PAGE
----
Friday, April 16, 2010

Directly From the Center of My Heart

As I read the myriad reports, and see the video in the aftermath of the devastating earthquake in Yushu, I am remembering an early evening during the height of the Cultural Revolution.

I walked into the backyard of the house on Webster Street, in Berkeley, California, and encountered Tarthang Rinpoche standing motionless. He was looking West, up into the sky, and as I approached, I saw tears glistening on his face. 

My immediate thought was to comfort him in some way, but I did not know what to say, so I just stood there mute beside him, looking into the sky.

After an interval, and without turning his gaze, he asked me, very softly, "Do you see that sunset?"

I replied that I did.

"Is it beautiful?"

I replied that it was.

"Many good lamas died today," said Rinpoche.

We are all prisoners under that same sunset. We deceive ourselves of freedom, but we are prisoners just the same. 

There is nowhere to go.

We stay here for each other: some by chance, some by vow, some by desire, some with ambition, some do not need a reason. Maybe it is so wrong of me to feel a particular sorrow when I see destroyed temples and bloodied burgandy, but forced equanimity is no longer equanimity, and I cannot escape my own humanity.

Many good lamas died today.

Note: We are continuously updating links to earthquake coverage at our consolidation page, here.

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9 reader comments:

Anonymous said...


Sonam said...

This is why we love you Tenpa.

Jacek said...

Eh Ma Ho!
In the center is the marvelous Buddha Amitabha of Boundless Light,
On the right side is the Lord of Great Compassion (Chenrezig)
And on the left is Vajrapani, the Lord of Powerful Means.
All are surrounded by limitless Buddhas and Bodhisattvas.
Immeasurable peace and happiness is the blissful pureland of Dewachen.
As all beings pass from samsara,
May he be born there without taking samsaric rebirth.
May he have the blessing of meeting Amitabha face to face.
By the power and blessings of the Buddhas and Bodhisattvas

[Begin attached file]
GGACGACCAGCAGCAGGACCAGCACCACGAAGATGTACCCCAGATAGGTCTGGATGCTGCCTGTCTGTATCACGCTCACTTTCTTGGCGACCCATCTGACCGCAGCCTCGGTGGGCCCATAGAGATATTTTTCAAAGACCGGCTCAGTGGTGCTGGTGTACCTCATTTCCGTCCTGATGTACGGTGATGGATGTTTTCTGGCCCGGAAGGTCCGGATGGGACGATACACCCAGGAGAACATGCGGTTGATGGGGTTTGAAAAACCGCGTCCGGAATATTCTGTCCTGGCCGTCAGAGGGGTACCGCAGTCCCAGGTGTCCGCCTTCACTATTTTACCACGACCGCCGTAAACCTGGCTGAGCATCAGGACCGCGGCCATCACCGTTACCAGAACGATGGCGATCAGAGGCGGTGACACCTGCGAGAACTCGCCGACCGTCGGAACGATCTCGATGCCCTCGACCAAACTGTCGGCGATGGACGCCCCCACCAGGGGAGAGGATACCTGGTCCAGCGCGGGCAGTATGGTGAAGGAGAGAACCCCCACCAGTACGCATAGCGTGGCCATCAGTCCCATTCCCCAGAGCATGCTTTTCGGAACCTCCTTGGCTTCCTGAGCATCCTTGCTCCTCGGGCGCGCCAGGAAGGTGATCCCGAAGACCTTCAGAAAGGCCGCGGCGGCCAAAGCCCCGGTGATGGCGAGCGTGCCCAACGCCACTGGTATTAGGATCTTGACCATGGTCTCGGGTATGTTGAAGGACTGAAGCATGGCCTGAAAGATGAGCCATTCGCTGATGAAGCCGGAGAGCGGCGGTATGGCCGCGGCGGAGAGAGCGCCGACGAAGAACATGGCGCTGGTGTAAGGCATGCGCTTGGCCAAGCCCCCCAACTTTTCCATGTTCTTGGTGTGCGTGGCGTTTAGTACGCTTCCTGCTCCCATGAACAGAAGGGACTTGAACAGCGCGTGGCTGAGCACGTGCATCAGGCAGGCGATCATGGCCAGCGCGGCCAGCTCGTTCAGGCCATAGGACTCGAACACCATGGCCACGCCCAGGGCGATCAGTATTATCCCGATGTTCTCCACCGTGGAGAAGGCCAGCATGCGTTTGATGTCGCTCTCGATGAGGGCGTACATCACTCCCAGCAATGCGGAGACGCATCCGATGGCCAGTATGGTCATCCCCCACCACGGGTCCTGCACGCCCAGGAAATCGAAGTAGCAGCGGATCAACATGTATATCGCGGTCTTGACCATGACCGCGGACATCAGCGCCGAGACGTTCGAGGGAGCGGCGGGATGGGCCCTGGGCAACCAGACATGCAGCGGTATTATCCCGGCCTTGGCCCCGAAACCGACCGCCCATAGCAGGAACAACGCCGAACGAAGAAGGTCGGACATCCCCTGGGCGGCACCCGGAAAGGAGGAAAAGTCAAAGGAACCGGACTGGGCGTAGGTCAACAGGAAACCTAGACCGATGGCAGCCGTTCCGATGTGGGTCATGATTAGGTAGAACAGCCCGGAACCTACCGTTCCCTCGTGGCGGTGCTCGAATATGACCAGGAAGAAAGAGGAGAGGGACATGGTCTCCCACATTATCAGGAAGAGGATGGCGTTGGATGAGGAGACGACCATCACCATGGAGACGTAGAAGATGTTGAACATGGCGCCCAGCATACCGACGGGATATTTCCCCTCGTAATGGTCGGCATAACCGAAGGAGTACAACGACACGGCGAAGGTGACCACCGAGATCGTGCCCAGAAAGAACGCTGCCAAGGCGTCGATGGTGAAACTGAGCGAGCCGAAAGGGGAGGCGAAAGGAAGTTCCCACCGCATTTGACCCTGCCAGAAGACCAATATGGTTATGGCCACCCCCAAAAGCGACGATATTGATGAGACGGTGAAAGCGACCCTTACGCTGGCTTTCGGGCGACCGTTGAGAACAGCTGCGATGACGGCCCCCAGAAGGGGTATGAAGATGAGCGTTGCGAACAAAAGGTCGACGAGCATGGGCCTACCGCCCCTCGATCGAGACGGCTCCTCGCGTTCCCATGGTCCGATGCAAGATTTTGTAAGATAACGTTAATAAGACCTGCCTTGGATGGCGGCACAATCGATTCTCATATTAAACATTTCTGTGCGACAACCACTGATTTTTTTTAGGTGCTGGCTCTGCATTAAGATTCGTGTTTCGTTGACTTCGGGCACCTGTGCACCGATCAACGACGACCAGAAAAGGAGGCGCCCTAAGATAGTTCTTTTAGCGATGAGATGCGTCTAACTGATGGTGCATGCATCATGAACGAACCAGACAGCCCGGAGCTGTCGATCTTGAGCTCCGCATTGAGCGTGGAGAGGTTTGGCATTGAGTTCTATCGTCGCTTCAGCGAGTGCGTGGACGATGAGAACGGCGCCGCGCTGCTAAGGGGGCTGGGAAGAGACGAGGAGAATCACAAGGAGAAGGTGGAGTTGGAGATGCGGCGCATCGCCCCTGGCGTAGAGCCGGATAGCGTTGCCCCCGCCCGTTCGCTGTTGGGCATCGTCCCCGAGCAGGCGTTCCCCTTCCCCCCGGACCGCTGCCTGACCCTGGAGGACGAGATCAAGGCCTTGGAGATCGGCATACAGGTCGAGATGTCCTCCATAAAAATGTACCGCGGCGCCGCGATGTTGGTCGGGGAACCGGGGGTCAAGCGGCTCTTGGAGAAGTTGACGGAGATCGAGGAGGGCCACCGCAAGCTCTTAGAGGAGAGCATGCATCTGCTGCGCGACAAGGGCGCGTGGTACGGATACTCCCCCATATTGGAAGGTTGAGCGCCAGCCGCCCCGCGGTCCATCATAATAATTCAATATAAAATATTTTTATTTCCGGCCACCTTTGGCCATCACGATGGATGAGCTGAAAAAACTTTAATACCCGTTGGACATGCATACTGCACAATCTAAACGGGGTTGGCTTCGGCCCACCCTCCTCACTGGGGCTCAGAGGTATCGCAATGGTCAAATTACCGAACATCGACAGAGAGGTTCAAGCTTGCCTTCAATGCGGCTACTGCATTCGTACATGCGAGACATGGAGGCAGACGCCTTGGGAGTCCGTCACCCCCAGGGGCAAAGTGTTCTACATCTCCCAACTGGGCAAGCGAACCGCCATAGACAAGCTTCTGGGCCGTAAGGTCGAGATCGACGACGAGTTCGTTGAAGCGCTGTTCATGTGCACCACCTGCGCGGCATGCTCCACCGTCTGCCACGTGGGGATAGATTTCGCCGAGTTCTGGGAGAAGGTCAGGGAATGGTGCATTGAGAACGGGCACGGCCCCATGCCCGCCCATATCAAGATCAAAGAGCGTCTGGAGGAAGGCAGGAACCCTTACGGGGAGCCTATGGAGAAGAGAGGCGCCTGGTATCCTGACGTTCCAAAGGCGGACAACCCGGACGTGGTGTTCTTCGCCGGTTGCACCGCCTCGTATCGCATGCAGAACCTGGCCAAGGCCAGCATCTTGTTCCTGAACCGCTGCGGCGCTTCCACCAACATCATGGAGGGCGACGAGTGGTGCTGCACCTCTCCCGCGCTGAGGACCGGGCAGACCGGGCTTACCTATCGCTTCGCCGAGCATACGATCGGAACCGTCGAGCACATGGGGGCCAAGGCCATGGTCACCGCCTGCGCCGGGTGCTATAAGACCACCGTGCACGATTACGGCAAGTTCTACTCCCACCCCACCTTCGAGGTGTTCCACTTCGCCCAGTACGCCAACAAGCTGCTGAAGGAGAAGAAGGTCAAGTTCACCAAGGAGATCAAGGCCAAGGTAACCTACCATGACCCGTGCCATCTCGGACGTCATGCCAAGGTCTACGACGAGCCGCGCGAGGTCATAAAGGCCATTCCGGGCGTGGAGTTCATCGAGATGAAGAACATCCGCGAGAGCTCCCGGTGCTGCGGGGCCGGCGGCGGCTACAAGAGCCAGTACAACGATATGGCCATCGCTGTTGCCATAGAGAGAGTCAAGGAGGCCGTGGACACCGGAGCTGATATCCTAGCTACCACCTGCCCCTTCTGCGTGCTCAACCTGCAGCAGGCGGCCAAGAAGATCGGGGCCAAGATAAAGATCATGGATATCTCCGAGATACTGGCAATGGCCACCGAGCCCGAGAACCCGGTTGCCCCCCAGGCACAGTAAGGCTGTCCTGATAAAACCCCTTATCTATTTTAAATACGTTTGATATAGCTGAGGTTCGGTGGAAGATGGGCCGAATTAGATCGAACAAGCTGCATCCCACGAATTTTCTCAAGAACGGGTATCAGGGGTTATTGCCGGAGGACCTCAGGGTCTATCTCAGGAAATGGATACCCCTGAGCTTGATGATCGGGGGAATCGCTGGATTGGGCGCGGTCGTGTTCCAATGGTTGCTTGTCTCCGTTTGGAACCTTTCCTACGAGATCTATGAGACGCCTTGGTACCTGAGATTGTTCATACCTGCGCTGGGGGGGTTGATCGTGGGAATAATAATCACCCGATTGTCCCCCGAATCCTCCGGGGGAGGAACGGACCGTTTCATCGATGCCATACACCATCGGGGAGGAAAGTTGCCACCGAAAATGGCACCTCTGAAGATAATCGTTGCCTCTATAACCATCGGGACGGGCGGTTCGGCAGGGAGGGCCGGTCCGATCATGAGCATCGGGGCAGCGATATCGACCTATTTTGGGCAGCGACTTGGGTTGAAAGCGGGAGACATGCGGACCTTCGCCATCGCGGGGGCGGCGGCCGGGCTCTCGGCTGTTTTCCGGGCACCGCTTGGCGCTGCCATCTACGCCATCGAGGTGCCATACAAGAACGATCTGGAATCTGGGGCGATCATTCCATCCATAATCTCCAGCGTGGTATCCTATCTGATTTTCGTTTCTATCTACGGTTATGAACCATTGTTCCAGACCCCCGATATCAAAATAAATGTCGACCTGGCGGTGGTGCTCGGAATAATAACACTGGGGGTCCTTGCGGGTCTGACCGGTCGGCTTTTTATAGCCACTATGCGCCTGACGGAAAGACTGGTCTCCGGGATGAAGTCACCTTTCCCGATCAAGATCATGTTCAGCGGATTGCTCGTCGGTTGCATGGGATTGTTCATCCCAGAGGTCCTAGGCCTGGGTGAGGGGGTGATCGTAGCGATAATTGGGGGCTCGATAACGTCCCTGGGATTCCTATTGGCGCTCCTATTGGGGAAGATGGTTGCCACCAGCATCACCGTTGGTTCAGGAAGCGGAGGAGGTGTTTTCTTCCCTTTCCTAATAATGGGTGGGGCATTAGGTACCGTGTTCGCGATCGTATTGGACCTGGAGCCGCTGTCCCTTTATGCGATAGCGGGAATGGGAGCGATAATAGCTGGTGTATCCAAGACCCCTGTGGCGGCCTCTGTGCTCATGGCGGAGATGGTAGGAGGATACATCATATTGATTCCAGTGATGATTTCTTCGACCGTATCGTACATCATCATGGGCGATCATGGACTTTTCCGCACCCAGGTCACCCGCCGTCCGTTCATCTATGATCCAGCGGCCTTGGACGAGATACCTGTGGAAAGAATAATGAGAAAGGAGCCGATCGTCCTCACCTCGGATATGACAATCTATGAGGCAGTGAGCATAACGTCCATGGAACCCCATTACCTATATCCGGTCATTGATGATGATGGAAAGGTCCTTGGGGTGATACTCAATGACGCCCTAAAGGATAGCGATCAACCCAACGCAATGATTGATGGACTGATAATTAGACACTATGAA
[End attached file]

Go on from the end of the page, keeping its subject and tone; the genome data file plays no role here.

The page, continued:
of the ten directions,
May he attain this aspiration without hindrance.
OM Ami Dewa Hri

Anonymous said...

May we all clearly perceive all appearances to be as insubstantial as the fabric of the night and instantly awaken to the pure wisdom display arising in every phenomenon. May all the honored departed, in this tragedy and all others, be reborn in Dewachen, bathing in the radiance of Amitaba, the Buddha of Boundless light. May all those suffering loss of friends and family members find refuge in Avalokitesvara, bodhisattva of compassion; and may all those suffering injury of body or mind take refuge in Menla, who without doubt heals all wounds and cures all illness. In the wake of this tragedy, may all tears shed in sorrow on behalf of those suffering in Kham be dedicated to the liberation of all beings suffering in the ocean of samsara, and that the causes for suffering be eliminated for every being without exception, that all beings arise as emanations of the exaulted one, Chenrezig, the outer universe becoming the pure realm of Potala Mountain.

Anonymous said...

Can you tell me approximately what date perhaps (month, year) that day you mention from the cultural revolution would have been?

I went to UC Berkeley for undergraduate and remember seeing your house there and being curious (if the Tibetan place near campus was the one you were at), but I never made a serious connection. I wish I would have! I guess it was not the time. That was about 1987-1990.

I would have never done the things I had to do in the mundane world if I had entered that building back then.

TENPA said...

This is the 1968-1969 time frame. In 87-90 you are thinking about the Nyingma Institute on Hillside.

I really enjoyed your comment, but you know, we all had some things "to do in the mundane world" and it all becomes useful.

Never too late, my friend.

Anonymous said...

Yes, that is the place I remember. I was born in June, 1969. I think I remember what happened in the Cultural Revolution some time before that as well!

Anonymous said...

"My immediate thought was to comfort him in some way, but I did not know what to say, so I just stood there mute beside him, looking into the sky."

Nightprowlkitty said...

Sharing with you a poem I wrote about Thrangu Monastery. My teacher is going to Tibet soon. I am a poor student but have much devotion.